Because StrikeForce is an umbrella program for all USDA agencies, it allows them to work together more efficiently to serve those eligible and identify individuals who may qualify for programs through other USDA agencies, Elder said.

“At the end of year one, what this had done for us was open pathways of communication that we otherwise wouldn’t have,” he said. “If we can articulate what it is we have to offer both in terms of programs and technical services so they can make an informed decision about what’s best for them, that’s the home run.”

In its second year, Nevada expanded the program to include outreach to small farmers by having a presence at pertinent events, such as agricultural shows.

“Geographically speaking, it’s fairly easy to do,” Elder said. “We gain visibility, we are able to have one-on-one contact with people, find out what their issues are, make them aware of program opportunities and services, and that’s really the key, is that one-on-one or the small-group contact.”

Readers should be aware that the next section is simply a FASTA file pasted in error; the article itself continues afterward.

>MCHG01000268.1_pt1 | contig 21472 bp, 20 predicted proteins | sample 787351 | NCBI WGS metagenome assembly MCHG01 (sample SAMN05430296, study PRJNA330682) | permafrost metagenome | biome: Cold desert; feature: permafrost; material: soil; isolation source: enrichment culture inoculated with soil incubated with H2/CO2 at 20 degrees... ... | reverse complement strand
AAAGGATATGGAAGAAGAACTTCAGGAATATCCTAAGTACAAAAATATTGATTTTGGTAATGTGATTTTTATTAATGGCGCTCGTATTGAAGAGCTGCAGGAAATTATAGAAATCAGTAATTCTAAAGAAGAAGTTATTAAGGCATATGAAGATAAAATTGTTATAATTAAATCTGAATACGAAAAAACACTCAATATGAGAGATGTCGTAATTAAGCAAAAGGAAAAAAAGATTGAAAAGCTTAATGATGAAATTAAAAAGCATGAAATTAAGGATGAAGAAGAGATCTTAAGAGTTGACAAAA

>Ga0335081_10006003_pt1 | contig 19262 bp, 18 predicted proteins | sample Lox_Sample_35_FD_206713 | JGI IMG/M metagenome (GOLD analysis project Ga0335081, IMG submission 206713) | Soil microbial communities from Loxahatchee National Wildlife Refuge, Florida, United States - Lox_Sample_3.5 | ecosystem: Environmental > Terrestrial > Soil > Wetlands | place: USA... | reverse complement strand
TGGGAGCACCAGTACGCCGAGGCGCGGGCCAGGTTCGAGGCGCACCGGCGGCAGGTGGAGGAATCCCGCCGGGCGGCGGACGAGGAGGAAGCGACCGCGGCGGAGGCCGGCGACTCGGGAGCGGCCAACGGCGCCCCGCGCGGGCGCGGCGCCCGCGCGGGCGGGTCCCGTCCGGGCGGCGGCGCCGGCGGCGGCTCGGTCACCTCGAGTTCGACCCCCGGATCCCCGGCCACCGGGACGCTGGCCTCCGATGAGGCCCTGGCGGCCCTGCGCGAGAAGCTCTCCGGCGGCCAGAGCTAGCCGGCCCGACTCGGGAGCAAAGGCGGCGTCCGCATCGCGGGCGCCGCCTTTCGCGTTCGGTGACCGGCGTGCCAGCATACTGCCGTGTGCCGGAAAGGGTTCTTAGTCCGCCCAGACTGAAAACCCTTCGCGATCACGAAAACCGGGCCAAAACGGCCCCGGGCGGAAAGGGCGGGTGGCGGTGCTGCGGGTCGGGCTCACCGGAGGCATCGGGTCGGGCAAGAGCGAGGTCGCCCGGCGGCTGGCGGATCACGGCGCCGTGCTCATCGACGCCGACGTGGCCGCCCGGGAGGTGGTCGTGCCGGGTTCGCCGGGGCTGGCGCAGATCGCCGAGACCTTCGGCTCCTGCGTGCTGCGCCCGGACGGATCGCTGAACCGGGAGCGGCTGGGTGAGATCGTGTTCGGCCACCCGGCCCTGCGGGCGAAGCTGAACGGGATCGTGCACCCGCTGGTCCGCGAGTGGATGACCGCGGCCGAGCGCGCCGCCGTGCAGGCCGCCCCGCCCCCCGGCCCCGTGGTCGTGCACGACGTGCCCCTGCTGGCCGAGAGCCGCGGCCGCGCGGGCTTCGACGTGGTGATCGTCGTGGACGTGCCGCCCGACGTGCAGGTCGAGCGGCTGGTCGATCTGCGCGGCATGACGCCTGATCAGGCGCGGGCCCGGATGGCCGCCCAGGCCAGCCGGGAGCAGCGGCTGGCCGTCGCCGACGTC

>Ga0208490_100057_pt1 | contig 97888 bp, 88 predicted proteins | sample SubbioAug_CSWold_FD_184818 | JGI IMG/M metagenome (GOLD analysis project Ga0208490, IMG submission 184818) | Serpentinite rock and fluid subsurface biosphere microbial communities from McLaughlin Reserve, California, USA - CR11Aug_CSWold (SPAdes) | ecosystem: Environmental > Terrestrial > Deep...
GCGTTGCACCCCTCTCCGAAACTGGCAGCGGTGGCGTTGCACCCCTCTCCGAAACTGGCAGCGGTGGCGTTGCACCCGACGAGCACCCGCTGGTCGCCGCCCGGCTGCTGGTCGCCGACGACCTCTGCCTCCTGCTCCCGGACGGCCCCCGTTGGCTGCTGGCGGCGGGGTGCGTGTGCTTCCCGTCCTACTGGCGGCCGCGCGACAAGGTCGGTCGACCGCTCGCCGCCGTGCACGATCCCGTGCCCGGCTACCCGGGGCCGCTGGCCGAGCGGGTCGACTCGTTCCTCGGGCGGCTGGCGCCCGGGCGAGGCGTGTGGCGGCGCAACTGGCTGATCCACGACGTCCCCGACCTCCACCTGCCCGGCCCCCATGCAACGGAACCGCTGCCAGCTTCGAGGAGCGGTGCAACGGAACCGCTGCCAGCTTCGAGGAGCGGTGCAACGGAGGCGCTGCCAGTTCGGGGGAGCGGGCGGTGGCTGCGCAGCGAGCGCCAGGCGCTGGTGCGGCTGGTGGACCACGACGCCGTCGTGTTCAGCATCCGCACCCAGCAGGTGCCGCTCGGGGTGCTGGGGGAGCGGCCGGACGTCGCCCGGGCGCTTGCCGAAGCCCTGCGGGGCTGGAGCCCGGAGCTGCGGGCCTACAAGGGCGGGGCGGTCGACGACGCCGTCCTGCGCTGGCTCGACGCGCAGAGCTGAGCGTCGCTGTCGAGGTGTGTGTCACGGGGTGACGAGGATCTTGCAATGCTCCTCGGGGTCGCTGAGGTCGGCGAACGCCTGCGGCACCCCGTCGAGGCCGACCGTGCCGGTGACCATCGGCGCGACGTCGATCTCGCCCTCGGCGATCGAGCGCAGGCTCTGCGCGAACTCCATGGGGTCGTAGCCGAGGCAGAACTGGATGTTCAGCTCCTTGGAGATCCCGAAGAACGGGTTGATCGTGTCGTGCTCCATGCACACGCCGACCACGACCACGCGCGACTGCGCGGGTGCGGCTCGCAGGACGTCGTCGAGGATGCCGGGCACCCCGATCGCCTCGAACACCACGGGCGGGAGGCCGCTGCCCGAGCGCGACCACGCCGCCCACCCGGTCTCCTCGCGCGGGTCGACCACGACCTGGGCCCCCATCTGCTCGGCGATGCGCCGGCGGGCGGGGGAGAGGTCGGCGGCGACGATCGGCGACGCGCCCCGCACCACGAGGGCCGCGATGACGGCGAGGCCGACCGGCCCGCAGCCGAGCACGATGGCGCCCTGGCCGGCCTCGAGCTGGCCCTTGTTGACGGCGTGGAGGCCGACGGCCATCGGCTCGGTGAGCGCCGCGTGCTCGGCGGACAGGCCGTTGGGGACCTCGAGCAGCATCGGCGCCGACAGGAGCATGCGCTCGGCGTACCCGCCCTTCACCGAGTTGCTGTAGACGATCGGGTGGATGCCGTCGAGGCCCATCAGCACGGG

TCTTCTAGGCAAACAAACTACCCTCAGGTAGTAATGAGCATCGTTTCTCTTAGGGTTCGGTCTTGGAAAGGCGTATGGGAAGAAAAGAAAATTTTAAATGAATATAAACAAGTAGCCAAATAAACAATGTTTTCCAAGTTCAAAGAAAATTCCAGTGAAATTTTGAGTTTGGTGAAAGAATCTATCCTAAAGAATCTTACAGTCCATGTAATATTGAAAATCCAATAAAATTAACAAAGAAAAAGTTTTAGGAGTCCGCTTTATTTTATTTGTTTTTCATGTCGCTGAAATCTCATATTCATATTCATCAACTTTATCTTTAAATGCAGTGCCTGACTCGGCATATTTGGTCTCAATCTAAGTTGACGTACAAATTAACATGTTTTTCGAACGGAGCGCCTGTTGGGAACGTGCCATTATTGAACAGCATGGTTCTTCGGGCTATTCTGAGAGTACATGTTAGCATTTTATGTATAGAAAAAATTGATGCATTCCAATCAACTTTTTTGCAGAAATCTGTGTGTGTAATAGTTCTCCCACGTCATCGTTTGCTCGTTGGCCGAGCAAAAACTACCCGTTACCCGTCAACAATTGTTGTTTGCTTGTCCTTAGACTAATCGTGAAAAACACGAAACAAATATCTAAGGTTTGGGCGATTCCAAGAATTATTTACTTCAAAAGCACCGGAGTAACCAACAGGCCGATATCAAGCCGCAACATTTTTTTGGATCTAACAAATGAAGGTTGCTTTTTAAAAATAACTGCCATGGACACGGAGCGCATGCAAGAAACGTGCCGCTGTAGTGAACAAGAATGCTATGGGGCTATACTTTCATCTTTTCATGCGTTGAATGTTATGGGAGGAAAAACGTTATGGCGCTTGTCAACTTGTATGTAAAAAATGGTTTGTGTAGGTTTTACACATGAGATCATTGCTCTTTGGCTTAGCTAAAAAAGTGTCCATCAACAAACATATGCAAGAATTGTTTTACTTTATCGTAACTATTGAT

One of the first StrikeForce efforts in North Dakota will have USDA representatives at the Looking to the Future sustainable agriculture convention from 8:30 a.m. to 3:30 p.m. today at Sitting Bull College in Fort Yates, said Aaron Krauter, state executive director for the USDA Farm Service Agency.

His agency plans to use the StrikeForce initiative to promote FSA programs and loans that could help farmers and ranchers succeed and grow, Krauter said.

“We also have real estate loans for individuals that are eligible if they want to purchase that pasture land or that quarter of crop ground,” he said.

USDA Rural Development released the Tribal Progress Report on Thursday, which highlights the USDA grants and loans the tribes of North Dakota have taken advantage of since 2009.

Many of those funds were used to improve the tribal colleges, Schneider said.

“I’m a firm believer that one of the best ways to combat persistently high poverty is through education,” Schneider said. “We made it a priority at USDA to partner with the tribal colleges, and they’ve really become first-class campuses and provide the opportunity of a real quality postsecondary education. They’re probably the best example of what’s going right in our tribal communities.”